Technology allows amputees to reach athletic potential


The Invictus Games finished up recently in Orlando, Fla. The participants in this multi-sport event were all wounded military personnel. Along with the Paralympics, these events are a tribute to the human spirit and specifically the drive to compete.

Among the athletes facing the greatest challenges are those who have suffered amputations. Battlefield injuries may be the result of explosive devices. Although the torso can be adequately protected, the limbs and the brain are vulnerable to injury. There also have been more amputations as a result of earthquakes and other natural disasters.

Although the most obvious debility is the biomechanical disadvantage of losing an extremity, there are serious potential complications.

After amputation, adequate healing of the remaining stump can be a challenge. The general health of the patient is crucial to healing. Patients with complicating conditions, including diabetes and vascular disease, are more likely to require a longer recuperation for adequate healing.

Another challenge is phantom pain. The nervous system is a network of peripheral nerves that communicate by sending signals to the brain where those signals are recognized and a pattern of limb movement is initiated.

When that network is disrupted after an amputation, the pattern remains in place, creating the often painful phenomenon of a phantom limb.

Research principally conducted by the military has led to the development of modern prostheses consisting of a complex system of hydraulic joints. “New prosthetic limbs are realizing the promise of full functional restoration for patients everywhere,” reports retired United States Army Colonel, Dr. Geoffrey Ling, who is now a professor of neurology at the Uniformed Services University of the Health Sciences in Maryland.

The tragedy of war has prompted technological breakthroughs that allow athletes who have suffered amputations to continue to reach their athletic potential.

Dr. Alessi is a neurologist in Norwich and serves as an on-air contributor for ESPN. He is director of UConn NeuroSport and can be reached at agalessi@uchc.edu

Wearable technology for the elite athlete


Wearable technology has already made its way into almost everyone’s life to some degree. Interestingly, Major League Baseball (MLB) has now allowed the use of these technologies to track players’ performance. Using the data provided by these new devices has a lot of implications. 

Smartphones can now track how far and how quickly a person can walk. The Fitbit, Apple Watch, Fuelband and other devices can collect and analyze more data about the wearer’s physiology and sleep habits.

In the case of competitive sports, wearable technology can give an athlete a big advantage in regard to training habits and injury prevention.

Two devices approved by MLB for use during games this season look at different activities. One device is a sleeve that measures stress on elbows. This is specifically designed to collect data that will hopefully decrease the number of Tommy John surgeries that seems to be growing rapidly. The information can help create better coaching techniques and improved arm mechanics at all levels of play.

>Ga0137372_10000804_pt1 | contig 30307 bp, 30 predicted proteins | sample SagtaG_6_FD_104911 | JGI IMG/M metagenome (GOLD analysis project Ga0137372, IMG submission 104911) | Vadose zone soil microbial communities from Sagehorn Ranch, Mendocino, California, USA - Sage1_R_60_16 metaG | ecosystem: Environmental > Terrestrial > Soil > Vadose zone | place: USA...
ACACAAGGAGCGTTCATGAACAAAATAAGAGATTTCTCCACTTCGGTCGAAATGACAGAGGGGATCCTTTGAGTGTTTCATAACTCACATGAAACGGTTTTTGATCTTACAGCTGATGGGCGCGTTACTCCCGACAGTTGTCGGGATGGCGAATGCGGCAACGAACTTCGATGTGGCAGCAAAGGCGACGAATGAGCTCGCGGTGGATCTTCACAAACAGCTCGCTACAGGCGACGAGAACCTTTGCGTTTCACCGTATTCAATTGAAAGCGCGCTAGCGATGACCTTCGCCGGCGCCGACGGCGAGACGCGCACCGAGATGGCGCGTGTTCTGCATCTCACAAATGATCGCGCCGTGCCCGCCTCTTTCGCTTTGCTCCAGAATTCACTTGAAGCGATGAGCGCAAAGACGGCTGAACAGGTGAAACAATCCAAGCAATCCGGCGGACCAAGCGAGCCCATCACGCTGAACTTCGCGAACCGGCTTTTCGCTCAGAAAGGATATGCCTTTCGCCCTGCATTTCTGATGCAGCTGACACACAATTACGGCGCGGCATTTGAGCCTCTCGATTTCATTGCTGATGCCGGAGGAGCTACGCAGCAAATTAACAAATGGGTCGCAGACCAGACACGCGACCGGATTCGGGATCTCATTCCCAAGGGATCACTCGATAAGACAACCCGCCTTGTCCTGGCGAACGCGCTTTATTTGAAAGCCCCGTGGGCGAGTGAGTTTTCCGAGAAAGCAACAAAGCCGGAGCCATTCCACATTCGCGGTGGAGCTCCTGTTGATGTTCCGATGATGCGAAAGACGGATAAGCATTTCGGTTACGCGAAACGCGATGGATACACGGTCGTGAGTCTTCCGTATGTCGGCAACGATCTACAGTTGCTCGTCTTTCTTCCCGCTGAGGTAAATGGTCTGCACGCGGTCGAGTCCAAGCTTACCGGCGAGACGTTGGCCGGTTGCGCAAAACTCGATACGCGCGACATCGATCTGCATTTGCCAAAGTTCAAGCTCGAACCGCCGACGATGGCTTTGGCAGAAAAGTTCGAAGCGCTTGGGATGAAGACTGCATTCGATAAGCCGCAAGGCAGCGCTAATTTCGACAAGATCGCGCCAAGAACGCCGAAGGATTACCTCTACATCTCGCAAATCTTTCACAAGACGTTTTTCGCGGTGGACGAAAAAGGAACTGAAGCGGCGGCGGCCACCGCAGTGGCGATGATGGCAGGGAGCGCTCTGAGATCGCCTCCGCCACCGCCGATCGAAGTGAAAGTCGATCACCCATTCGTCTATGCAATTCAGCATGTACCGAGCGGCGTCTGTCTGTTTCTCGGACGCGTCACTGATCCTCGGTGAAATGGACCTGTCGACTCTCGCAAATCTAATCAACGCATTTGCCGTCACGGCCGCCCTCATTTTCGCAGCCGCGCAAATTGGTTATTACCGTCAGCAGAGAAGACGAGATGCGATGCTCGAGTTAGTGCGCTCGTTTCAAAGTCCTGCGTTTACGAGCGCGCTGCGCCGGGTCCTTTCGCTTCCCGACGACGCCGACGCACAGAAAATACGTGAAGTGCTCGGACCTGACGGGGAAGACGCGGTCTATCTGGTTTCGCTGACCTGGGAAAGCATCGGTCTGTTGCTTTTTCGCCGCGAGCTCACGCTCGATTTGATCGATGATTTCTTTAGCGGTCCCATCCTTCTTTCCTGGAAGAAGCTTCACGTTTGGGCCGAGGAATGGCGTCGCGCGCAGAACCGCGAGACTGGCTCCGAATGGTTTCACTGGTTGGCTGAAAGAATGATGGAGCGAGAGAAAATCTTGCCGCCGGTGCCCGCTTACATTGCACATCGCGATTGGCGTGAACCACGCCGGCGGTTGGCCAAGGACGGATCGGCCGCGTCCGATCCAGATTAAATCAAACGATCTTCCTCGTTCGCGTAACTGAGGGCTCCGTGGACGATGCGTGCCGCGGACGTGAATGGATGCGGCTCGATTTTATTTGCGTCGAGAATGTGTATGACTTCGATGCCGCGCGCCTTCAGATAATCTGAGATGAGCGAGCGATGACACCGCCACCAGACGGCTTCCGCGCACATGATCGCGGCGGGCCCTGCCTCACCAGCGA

The other piece of approved wearable technology is a bioharness that monitors heart rate and breathing patterns in real time. These basic physiologic measures can help athletes gain necessary feedback to reach peak performance in stressful conditions.

One area of interest is the field of hydration and electrolyte balance. Specifically, the ability to monitor these parameters and avoid sudden death has become a goal of many scientists.

“The wearable technology industry related to the assessment of hydration status, sweat composition and body temperature has exploded in the past few years,” reports Dr. Douglas Casa, Professor of Kinesiology and CEO of the Korey Stringer Institute at UConn. “As of now we still do not have a valid wearable sensor that can reveal real-time hydration status or provide an accurate estimate of core body temperature. I predict this will change within the next 5 years and will be of great value to the equipment-laden soldier, laborer or athlete who could benefit from this information while training, competing, or working.”

Although many athletes are concerned with the privacy of physiologic data, their concern may be offset by the lifesaving ability this technology can provide.

Dr. Alessi is a neurologist in Norwich and serves as an on-air contributor for ESPN. He is director of UConn NeuroSport and can be reached at agalessi@uchc.edu 

Athletes, especially women, can fall prey to eating disorders

Eating disorders have become a serious health concern. Athletes are no exception and in fact may be particularly vulnerable to one of these conditions. 

Anorexia nervosa, bulimia nervosa and binge-eating disorder are the most commonly recognized disturbances of eating and weight regulation. The finding that anorexia is associated with the highest mortality rate of any psychiatric disorder emphasizes the seriousness of these disorders.

Young women who participate in gymnastics, cheer and running events are particularly vulnerable. It has been reported that between 15 percent and 62 percent of female college athletes have disordered eating. This wide variation is indicative of how little is known about the prevalence of these conditions.

Another area of confusion is whether an eating disorder developes as a result of participation in a particular sport or if a person with an eating disorder choses a sport that will allow for this behavior.